• Re: A 5,000-mile blanket of seaweed that can be seen from space is thre

    From Burn it@21:1/5 to governor.swill@gmail.com on Mon Mar 13 07:59:24 2023
    XPost: fl.politics, talk.politics.guns, sac.politics
    XPost: alt.fan.rush-limbaugh

    In article <29c73e60-b401-418f-9df2-
    a618c974a955n@googlegroups.com>
    <governor.swill@gmail.com> wrote:

    Pour some diesel on it and burn the shit.


    An enormous carpet of seaweed stretching 5,000 miles is set to
    cause problems along the beaches of Florida and Mexico as
    scientists become increasingly concerned about the impacts of
    the algae.

    The "Great Atlantic Sargassum Belt" is a massive bloom of brown
    algae that stretches from the coast of West Africa to the Gulf
    of Mexico. It is the largest seaweed bloom in the world
    weighing approximately 20 million tons and is visible from
    outer space.

    Seaweed is usually fairly innocuous and has benefits like
    providing habitats for fish and absorbing carbon dioxide. But
    the sargassum spanning about twice the width of the US could
    wreak havoc on beaches as ocean currents push it towards land.

    While the consequences of the Sargassum Belt have concerned
    scientists for the past decade, experts say this year's bloom is
    particularly alarming, according to reporting by Denise Chow for
    NBC News published Saturday.

    "It's incredible," Brian LaPointe, a research professor at
    Florida Atlantic University's Harbor Branch Oceanographic
    Institute, told NBC News. "What we're seeing in the satellite
    imagery does not bode well for a clean beach year."

    LaPointe, who has studied sargassum for four decades, told the
    news outlet that beaches in Key West are already being covered
    with the algae, despite the piles usually washing ashore in May.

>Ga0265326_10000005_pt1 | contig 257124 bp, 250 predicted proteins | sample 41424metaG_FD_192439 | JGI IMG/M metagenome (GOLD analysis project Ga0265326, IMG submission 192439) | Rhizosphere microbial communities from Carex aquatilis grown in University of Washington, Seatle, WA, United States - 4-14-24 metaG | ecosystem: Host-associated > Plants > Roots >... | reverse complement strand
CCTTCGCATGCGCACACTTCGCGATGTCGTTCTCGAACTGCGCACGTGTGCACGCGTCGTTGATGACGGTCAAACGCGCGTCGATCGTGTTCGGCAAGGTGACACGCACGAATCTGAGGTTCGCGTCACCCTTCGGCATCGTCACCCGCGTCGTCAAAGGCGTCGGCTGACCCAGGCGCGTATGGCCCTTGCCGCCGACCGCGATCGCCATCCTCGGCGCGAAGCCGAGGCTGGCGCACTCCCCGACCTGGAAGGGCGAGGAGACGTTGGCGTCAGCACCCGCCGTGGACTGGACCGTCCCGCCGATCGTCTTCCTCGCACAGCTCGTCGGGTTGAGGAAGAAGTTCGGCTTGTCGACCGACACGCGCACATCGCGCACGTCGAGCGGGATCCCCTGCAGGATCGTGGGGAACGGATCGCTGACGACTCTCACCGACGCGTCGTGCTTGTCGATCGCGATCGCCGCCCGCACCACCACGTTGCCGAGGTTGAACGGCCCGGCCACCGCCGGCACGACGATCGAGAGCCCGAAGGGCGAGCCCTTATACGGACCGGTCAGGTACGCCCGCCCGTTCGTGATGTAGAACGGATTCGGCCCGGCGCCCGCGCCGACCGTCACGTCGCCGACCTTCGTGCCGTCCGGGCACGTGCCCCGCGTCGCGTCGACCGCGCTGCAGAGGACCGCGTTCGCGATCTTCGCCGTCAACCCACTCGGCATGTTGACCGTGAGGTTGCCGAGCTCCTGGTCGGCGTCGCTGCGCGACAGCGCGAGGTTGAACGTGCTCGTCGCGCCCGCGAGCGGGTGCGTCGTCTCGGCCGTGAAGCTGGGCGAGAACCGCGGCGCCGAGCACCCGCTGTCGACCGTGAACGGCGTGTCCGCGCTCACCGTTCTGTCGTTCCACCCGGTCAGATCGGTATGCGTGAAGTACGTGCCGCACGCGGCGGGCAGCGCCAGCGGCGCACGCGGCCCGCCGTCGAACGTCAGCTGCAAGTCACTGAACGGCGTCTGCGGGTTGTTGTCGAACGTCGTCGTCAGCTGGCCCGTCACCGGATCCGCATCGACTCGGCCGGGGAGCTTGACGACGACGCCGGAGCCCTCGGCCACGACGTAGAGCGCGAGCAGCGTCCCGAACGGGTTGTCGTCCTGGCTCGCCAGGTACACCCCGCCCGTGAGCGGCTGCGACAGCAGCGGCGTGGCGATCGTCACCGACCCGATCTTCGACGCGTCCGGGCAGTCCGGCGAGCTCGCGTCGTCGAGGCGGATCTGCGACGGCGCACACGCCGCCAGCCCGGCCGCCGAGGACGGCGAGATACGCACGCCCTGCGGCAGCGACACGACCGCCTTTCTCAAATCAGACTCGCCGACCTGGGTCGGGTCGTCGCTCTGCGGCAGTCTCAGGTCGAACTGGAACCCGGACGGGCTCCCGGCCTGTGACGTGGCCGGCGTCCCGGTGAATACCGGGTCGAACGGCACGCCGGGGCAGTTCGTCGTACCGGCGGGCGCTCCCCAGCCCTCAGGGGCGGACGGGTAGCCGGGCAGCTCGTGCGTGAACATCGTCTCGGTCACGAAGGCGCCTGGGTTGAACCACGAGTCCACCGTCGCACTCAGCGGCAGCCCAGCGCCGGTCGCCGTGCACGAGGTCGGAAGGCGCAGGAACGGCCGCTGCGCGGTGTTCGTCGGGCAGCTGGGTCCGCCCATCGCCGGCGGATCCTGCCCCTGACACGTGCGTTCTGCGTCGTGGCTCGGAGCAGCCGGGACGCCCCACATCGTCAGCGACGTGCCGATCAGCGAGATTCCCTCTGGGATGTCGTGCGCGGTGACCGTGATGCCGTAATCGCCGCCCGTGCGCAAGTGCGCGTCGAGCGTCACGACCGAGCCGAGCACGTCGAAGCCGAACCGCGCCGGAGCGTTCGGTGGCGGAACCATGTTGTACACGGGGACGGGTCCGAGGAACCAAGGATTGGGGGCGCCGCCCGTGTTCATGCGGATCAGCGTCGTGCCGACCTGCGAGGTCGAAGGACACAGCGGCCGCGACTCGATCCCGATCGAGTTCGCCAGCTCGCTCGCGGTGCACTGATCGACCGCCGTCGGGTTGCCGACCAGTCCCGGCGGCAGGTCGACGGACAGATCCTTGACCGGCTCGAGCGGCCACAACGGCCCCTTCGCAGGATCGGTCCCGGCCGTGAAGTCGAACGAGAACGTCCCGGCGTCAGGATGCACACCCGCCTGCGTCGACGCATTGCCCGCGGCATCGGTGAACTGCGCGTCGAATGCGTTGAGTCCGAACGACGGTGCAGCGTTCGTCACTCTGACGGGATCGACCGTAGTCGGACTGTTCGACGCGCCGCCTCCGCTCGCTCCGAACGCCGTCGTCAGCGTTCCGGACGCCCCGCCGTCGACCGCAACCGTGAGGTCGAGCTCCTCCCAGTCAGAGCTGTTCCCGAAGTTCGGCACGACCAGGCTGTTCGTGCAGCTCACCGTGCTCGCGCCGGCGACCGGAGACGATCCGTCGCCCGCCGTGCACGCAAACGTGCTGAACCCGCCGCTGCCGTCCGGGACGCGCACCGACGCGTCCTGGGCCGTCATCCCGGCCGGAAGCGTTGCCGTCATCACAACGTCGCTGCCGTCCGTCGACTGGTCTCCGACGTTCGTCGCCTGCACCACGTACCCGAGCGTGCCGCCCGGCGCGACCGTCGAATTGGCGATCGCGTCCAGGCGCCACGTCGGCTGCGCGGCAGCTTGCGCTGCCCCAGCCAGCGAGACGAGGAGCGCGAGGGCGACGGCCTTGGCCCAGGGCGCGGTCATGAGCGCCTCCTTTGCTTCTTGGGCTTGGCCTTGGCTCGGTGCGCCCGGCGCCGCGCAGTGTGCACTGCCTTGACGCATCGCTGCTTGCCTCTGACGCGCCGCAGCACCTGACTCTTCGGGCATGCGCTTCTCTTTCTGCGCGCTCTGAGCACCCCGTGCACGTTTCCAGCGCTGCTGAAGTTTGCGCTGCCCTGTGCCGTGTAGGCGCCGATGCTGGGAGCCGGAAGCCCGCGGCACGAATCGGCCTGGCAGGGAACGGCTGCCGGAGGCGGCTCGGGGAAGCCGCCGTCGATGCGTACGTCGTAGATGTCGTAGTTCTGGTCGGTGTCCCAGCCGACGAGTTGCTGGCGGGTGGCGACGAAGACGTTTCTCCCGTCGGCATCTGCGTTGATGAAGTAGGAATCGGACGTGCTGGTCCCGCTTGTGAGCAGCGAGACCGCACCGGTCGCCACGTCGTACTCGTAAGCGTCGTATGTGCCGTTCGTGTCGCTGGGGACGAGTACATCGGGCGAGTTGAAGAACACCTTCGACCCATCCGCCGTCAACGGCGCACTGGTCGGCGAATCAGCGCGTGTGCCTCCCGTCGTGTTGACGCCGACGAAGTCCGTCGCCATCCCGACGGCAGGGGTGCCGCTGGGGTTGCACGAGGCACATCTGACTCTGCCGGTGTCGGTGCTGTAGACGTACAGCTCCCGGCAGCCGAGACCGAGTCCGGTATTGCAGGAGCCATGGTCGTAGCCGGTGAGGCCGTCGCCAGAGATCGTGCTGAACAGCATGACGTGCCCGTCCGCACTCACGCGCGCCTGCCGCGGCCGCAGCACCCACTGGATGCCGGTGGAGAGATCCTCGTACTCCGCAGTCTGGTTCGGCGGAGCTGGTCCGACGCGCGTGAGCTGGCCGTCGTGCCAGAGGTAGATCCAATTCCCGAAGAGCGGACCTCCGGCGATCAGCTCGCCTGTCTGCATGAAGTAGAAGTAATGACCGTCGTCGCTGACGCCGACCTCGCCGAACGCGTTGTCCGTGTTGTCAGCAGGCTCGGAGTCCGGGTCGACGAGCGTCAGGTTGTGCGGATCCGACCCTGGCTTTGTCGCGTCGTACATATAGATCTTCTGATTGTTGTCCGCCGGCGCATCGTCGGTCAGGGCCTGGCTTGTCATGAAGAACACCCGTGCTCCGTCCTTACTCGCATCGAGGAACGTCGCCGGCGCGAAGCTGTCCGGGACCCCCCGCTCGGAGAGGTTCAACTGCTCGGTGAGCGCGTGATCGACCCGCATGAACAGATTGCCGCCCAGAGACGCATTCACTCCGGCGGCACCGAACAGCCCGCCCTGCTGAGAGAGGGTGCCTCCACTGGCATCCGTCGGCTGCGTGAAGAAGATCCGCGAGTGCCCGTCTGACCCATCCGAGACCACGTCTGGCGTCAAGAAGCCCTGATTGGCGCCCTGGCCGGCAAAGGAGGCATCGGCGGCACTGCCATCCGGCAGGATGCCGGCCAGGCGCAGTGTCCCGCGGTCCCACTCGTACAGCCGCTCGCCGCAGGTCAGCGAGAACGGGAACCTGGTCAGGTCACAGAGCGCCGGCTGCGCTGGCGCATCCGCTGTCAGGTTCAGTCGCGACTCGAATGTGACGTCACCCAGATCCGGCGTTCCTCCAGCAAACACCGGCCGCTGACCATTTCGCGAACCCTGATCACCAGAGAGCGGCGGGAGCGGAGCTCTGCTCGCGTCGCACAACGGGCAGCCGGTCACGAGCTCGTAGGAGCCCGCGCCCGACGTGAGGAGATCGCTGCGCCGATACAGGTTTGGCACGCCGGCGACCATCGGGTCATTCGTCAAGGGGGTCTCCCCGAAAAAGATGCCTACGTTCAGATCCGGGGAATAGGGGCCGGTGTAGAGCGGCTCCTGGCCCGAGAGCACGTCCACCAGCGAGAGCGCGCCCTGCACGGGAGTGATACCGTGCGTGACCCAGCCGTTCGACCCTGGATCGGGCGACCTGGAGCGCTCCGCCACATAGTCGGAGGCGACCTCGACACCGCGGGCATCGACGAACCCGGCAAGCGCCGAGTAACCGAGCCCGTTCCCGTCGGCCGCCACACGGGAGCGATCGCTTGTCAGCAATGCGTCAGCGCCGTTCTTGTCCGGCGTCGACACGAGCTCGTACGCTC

Beaches in Mexico like in Cancun, Playa del Carmen, and Tulum
    are also preparing for a large build-up of sargassum this week.

    The size of the mass of seaweed is growing each year with 2018
    and 2022 having record-breaking increases, Brian Barnes, an
    assistant research professor at the University of South
    Florida's College of Marine Science, told NBC News. This year is
    approaching these records, he said.

    The negative effects of the mass of algae are manifold it can
    destroy coastal ecosystems, suffocate coral, harm wildlife,
    threaten infrastructure, and decrease air and water quality,
    according to Sky News.

    One study in 2019 suggested that deforestation and fertilizer
    use may be responsible for the alarming rate at which the mass
    is growing the effects of which are all exacerbated by climate
    change.

    "I think I've replaced my climate change anxiety with sargassum
    anxiety," Patricia Estridge, CEO of Seaweed Generation, told The
    Guardian.

    Furthermore, as beached sargassum dies and rots, it has a
    "distinct rotten-egg smell," Insider previously reported, which
    has caused a huge problem for tourism in both Mexico and Florida.

    Hotels and resorts in Mexico, for example, spend millions each
    year to get rid of beaches of sargassum, hiring workers to
    collect it and move it elsewhere.

    <https://www.businessinsider.com/massive-seaweed-bloom-floating- atlantic-one-largest-on-record-2023-3>

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